Many samples injected by the splitless method are "dirty." We often notice that the same concentration of a component produces a smaller peak in a "dirty" sample than in a mixture of standards. One percent of non-evaporating material was found to result in approximately a 15% loss for the C10-alkane and a 40% loss for C22; losses for C30 sometimes exceeded 90% (J. Chromatogr. 294 (1984) 65). Hence, peaks in "dirty" samples were too small, and the higher-boiling components discriminated more than the volatiles. If a clean mixture of standards is used for calibration, the analysis of a "dirty" sample is correspondingly inaccurate. Glass wool between the needle exit and the column entrance eliminated this matrix effect (Chromatographia 18 (1984) 517). We assume that droplets of non-evaporating by-products carry the sample material to the bottom of the injector.

Fast autosamplers

Fast autosamplers do not reproduce the conditions of manual injection for which the empty liner was designed. Injection is performed in such a short time that evaporation inside the syringe is avoided. The sample leaves the needle as a band of liquid, and, since nebulization is suppressed, it is "shot" to the bottom of the injector (J. Qian et al., J. Chromatogr. 609 (1992) 269). Solute degradation on the metal surfaces at the bottom of the injector results not from the chemical activity of these surfaces, but from how the sample material gets there.

Tests on completeness of evaporation

Have you observed the problem described above? If so, how large are the resulting deviations? The following testing procedures may help:

On-column injection

The most comprehensive control of results obtained by splitless injection compares with on-column injection. One of the samples analyzed is injected a second time by the on-column technique. If no on-column injector is available on the instrument, the column is dismantled from the vaporizing injector. After waiting 20-60s (decompression of the gas in the column will cause backflow), 1-2 µl of sample is injected into the column inlet. Use either an on-column syringe with a thin needle or a short piece of 0.53 mm i.d. precolumn to enable injection with a standard syringe.

Conditions ensuring nebulization

You may want to test whether conditions for nebulizing the sample would improve your results. Remember what supports nebulization:

  • Partial vaporization inside the needle (i.e. use "hot needle" injection), no fast autosampler.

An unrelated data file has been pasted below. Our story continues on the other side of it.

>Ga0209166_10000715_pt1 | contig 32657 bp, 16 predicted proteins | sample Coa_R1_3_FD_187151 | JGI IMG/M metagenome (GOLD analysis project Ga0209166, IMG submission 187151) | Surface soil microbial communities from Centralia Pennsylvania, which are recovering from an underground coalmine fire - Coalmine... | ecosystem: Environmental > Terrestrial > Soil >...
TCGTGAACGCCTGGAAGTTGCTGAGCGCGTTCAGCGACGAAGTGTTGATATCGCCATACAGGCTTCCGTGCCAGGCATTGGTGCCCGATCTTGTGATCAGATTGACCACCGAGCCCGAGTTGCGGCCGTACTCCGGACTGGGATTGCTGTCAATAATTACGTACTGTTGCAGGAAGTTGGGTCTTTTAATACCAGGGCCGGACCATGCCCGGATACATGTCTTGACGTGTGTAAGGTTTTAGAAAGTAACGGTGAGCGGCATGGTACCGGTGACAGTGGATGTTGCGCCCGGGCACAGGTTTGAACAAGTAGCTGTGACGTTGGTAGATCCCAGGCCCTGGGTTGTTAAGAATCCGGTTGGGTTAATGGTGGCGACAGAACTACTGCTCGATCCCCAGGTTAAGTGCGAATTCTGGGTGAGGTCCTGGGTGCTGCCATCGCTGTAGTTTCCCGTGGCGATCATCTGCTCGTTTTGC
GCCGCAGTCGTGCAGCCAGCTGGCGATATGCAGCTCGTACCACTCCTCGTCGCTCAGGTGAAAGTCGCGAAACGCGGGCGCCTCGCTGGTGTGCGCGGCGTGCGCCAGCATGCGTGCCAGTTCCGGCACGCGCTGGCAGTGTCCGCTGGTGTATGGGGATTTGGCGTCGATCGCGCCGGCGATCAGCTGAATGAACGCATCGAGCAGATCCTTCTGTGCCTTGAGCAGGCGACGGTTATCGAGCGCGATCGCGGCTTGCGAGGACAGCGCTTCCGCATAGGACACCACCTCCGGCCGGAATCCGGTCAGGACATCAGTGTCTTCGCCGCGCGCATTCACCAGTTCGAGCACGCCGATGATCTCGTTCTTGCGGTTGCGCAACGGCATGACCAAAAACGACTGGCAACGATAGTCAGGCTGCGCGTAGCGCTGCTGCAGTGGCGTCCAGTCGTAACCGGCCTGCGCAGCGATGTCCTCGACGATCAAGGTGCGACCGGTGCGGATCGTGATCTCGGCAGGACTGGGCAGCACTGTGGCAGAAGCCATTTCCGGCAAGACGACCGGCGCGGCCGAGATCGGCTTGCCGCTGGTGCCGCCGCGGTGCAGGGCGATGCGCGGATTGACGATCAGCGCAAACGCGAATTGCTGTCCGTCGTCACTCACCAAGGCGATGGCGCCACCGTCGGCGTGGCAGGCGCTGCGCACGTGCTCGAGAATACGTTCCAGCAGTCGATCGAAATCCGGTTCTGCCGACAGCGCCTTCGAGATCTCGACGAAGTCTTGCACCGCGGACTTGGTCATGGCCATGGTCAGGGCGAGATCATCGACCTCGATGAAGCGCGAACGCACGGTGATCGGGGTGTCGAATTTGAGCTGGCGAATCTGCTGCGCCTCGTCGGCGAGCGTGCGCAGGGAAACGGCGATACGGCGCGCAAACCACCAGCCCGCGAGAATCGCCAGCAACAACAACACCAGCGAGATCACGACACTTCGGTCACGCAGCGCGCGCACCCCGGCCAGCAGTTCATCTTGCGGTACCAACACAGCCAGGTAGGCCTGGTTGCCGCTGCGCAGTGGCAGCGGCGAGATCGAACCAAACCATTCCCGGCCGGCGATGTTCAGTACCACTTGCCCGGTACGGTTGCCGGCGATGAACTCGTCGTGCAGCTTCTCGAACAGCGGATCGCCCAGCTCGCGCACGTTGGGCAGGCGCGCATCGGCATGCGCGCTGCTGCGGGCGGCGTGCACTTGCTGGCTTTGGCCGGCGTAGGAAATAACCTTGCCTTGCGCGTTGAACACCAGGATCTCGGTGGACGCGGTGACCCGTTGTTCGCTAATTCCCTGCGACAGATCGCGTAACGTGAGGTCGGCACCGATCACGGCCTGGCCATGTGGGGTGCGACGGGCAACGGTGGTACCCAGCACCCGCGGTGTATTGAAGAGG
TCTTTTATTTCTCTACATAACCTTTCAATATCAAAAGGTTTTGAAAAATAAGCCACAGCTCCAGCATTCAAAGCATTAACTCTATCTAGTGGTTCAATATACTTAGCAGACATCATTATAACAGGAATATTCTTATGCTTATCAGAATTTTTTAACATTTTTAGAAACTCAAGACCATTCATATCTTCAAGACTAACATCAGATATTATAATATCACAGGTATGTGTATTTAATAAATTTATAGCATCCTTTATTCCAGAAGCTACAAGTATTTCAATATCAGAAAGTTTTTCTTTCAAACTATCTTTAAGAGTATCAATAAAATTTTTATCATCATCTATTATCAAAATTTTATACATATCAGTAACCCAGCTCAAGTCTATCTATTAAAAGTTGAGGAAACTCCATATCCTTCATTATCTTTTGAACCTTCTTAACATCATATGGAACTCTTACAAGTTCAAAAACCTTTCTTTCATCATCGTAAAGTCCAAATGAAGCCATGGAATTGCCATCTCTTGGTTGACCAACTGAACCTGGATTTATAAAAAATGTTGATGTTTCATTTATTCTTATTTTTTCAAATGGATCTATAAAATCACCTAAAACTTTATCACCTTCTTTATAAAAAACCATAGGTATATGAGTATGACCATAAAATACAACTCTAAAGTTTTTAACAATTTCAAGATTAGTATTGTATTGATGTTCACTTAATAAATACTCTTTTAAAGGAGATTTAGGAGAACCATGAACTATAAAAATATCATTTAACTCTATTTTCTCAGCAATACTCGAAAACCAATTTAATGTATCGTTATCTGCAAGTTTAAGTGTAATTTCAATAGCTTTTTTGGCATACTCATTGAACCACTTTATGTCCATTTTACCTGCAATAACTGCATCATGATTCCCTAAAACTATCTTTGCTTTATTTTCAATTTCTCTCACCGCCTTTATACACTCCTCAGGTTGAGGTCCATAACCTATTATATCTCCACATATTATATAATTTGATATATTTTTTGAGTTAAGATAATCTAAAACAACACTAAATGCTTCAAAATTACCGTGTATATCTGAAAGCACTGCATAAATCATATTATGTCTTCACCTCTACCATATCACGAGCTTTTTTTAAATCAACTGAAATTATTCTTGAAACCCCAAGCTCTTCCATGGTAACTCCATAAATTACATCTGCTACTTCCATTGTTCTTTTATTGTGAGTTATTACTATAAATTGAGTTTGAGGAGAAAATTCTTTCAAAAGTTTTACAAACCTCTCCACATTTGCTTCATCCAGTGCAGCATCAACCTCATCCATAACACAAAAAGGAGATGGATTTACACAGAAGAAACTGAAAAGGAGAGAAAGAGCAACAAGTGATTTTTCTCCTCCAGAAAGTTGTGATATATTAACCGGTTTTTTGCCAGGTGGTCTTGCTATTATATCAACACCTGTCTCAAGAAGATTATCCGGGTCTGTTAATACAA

• Use a low-boiling solvent of low surface tension, such as pentane or ether (i.e. substitute at least 90% of a more difficult solvent).
  • Use a high injector temperature (above about 240 °C).
  • Inject a modest volume of sample (e.g. 1 µl reading on the barrel).

Clean sample

Both tests, mentioned above, are not suitable for checking the effect of non-evaporating sample by-products. Very "dirty" samples cannot be injected on-column and may not be nebulized even when dissolved in pentane. Compare absolute and relative peak areas in a clean mixture of standards and the "dirty" sample with a number of components covering the chromatogram of interest. If peaks are smaller in the sample than in the calibration mixture and if the later eluted components suffer more, this fits the mechanism described above.

Packed inlet

Position a small amount of glass or fused silica wool just above the column entrance in order to stop sample liquid. If the wool increases peak areas for the "dirty" sample, or for a sample injected in a difficult solvent, or for one that is introduced by a fast autosampler, you have "caught the worm."


Unfortunately, interpretation of the test results is complicated by interfering mechanisms. Peak areas of a 1 µl splitless injection might be nearly twice those of a 1 µl on-column injection because the needle is empty. Losses inside the needle will, on the other hand, reduce the peak areas, discriminating against the high boiling solutes. Packing material may adsorb solutes. Polar by-products may deactivate them again, increasing the areas for the "dirty" samples. Hence conclusions must be drawn with some care.

Sample evaporation could be forced to occur above the column entrance by the means shown in Fig. 2: A short plug of deactivated glass or fused silica wool is positioned just above the column entrance in order to prevent non-evaporated sample from dropping to the bottom of the chamber. Alternatively, a liner is equipped with a constriction at the bottom, and the column is installed in the orifice. However, these solutions also have drawbacks: Wool is adsorptive and particularly problematic for trace analyses commonly performed with splitless injection. Second, septum particles and other non-evaporating materials now accumulate above the column entrance andmay retain the sample components. With the classical arrangement, they were not in the way.

Figure 2: Two arrangements that prevent non-evaporating sample material from dropping below the column entrance: a packing of deactivated glass wool and a liner with a constriction.


Originally published in the Restek Advantage 1996, Volume 3